In the middle of the book, we have a light hearted summer school tale titled “Second Impression.” Haruki, another earnest, hardworking good girl, gets roped into spending her summer vacation working on the planning committee for the school festival, only to get accidentally doused with a water hose by a school delinquent, Naoki, who’s tending the sunflowers. The two end up meeting everyday at the garden. While enjoyable, this story doesn’t leave quite as much of an impression as the others, aside from the fact that Naoki, being a typical teenaged boy, doesn’t bother asking her name, just (wrongly) assumes that he knows it.

Next up we have “Frequency,” where nice but loudmouthed Kaori is constantly driven crazy by class representative and model student Morihiro, who she can’t believe is as nice, forgiving, polite and all around perfect as he seems to be and wishes he would just speak his mind. She gets her wish, in a way, when they accidentally bump heads one day and she’s suddenly able to hear his thoughts. This story cracked me up almost the whole way through. While Morihiro doesn’t believe in showing his real reactions, Kaori doesn’t believe in hiding hers and her reactions to his thoughts, particularly those she was just saying she was sure he had and wishes he would just say, are hilarious.

Wrapping up the book we have “Baby Universe,” a slightly more adult story than the others. Unlike the other stories in this collection, the perspective in this story is from the male protagonist, Kengo, who finds himself noticing his childhood friend, Saki, who he watched for UFOs with as a child. This may not be a good thing, as Saki has acquired a reputation in recent years and not one that he’d want to be associated with. They start talking again when Saki starts coming to the restaurant where he works in the afternoons and he almost starts to forget about her reputation, until the man who may or may not be her boyfriend comes with her one day and he has to decide whether or not to fight for her and how much her reputation matters to him. One notable thing about this story is that, unlike in so many others, it seems that Saki has, reluctantly or otherwise, earned quite a bit of her reputation, giving more credence to Kengo’s hesitations than there would be otherwise.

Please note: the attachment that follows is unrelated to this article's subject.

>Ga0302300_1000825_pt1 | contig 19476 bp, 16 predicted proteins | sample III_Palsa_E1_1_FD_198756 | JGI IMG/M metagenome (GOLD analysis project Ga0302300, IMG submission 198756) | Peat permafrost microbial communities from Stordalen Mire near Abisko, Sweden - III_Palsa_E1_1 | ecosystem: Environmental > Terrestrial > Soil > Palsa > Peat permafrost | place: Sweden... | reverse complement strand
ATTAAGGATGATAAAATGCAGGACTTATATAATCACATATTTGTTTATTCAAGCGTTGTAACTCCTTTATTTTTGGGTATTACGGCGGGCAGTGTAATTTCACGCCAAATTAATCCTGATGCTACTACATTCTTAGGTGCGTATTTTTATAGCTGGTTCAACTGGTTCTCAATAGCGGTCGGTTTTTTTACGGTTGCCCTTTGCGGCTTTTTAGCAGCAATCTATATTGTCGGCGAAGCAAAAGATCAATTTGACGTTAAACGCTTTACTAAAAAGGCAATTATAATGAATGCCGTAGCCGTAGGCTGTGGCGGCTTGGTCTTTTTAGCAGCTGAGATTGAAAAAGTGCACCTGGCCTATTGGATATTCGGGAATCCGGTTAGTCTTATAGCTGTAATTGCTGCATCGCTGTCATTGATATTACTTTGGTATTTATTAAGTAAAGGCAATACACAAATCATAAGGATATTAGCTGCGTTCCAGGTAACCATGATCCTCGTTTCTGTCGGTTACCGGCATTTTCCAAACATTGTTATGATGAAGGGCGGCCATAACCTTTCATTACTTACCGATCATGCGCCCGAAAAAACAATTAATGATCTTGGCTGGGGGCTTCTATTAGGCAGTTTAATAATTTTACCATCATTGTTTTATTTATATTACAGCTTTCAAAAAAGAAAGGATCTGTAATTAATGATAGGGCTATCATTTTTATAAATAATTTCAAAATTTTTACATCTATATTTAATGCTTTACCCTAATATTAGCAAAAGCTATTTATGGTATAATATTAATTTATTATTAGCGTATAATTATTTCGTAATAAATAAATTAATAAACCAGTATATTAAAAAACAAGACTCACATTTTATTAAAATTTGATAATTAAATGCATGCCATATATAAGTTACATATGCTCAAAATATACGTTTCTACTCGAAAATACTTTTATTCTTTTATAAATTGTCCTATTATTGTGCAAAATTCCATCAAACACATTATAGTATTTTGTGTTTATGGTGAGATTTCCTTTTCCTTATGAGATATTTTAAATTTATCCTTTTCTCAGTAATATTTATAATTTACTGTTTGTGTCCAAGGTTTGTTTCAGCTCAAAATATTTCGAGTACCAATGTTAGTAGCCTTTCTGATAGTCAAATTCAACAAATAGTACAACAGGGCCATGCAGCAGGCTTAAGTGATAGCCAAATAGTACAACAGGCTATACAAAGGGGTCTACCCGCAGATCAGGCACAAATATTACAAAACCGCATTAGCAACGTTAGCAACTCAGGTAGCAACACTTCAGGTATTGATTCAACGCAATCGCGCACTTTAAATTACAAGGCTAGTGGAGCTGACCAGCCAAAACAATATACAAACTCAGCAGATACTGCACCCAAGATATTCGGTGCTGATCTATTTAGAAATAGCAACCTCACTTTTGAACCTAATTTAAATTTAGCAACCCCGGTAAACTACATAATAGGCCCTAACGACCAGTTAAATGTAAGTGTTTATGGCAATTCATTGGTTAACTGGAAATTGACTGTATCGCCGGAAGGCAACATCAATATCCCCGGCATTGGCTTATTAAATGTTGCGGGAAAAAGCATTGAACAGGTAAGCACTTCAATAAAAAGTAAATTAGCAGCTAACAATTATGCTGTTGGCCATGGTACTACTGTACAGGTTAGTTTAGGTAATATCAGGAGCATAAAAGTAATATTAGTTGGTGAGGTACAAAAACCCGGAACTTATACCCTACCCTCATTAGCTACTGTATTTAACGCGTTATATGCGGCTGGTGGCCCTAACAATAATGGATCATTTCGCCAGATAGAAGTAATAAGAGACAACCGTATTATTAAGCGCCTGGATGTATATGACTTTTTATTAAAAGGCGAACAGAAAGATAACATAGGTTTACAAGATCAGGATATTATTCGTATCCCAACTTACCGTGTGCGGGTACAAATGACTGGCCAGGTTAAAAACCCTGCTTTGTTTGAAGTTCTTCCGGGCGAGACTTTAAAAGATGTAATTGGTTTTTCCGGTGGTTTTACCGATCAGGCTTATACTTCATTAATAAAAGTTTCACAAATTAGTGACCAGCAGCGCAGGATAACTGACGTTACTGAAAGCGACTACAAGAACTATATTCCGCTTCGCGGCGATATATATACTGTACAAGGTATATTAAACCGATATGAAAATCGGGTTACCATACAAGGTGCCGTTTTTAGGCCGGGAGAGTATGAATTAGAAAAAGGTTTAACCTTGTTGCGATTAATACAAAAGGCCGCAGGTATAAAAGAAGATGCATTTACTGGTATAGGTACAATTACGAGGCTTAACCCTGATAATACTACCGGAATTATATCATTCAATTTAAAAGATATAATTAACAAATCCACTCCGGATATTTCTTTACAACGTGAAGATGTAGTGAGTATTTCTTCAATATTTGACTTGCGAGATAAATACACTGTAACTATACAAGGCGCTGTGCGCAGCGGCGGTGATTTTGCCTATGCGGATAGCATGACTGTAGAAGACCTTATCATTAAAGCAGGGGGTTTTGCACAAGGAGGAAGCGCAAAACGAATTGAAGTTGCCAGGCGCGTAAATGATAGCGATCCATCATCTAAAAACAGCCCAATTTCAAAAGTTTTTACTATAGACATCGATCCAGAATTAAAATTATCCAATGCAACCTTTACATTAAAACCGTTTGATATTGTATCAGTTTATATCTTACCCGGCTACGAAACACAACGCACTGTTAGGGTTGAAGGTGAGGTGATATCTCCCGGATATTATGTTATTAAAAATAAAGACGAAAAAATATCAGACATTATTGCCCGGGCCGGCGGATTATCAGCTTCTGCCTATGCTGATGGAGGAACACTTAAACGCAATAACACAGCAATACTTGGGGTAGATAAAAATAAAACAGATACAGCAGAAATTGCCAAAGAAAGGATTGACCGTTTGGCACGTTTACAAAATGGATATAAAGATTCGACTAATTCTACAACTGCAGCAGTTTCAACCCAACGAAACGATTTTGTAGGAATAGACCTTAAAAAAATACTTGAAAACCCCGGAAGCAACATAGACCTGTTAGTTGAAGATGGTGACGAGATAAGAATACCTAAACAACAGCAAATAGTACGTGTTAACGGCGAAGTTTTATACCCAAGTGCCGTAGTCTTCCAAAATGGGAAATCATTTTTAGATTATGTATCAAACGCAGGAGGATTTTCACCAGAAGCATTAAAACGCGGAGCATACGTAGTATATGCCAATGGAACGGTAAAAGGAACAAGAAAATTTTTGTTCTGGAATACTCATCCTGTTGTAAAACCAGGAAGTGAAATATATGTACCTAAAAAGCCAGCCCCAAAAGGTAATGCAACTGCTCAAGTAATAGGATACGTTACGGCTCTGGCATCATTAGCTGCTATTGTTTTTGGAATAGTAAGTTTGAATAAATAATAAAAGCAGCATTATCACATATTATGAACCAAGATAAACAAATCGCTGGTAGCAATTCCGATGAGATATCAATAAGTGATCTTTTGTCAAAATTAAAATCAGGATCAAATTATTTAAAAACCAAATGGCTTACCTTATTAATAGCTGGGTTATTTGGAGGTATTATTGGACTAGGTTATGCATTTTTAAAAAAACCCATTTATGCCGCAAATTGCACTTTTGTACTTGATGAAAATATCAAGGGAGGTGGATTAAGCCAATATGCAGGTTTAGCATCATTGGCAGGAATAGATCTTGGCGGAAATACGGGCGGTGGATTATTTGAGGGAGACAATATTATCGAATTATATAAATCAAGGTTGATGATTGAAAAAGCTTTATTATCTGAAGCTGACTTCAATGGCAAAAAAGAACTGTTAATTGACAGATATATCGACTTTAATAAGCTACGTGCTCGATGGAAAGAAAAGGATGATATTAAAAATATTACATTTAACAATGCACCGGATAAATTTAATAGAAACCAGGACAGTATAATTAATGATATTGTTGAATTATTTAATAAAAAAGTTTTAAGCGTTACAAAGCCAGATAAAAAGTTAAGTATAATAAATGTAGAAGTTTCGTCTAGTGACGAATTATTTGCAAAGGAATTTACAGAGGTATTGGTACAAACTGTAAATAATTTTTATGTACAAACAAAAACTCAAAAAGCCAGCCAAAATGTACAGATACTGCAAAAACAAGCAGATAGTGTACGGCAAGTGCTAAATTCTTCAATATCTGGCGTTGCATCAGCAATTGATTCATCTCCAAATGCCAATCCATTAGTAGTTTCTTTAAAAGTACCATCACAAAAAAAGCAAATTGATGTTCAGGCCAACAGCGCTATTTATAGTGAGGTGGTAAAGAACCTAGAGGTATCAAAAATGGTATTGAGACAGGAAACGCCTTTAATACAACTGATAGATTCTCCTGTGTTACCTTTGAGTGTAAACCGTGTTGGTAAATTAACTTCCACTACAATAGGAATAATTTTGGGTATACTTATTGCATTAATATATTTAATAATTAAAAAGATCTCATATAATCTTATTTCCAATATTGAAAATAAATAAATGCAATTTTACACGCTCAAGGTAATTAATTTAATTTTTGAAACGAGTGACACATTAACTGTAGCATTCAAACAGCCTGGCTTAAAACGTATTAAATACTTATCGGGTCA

All in all, an enjoyable collection of short stories, definitely worth ten dollars. If nothing else, what we have here is an excellent example of how much story can be told with a tight page constriction (none of these stories is lacking in content) and for a good taste of variety in the high school romance niche of Shojo manga.

- Megan B. Moore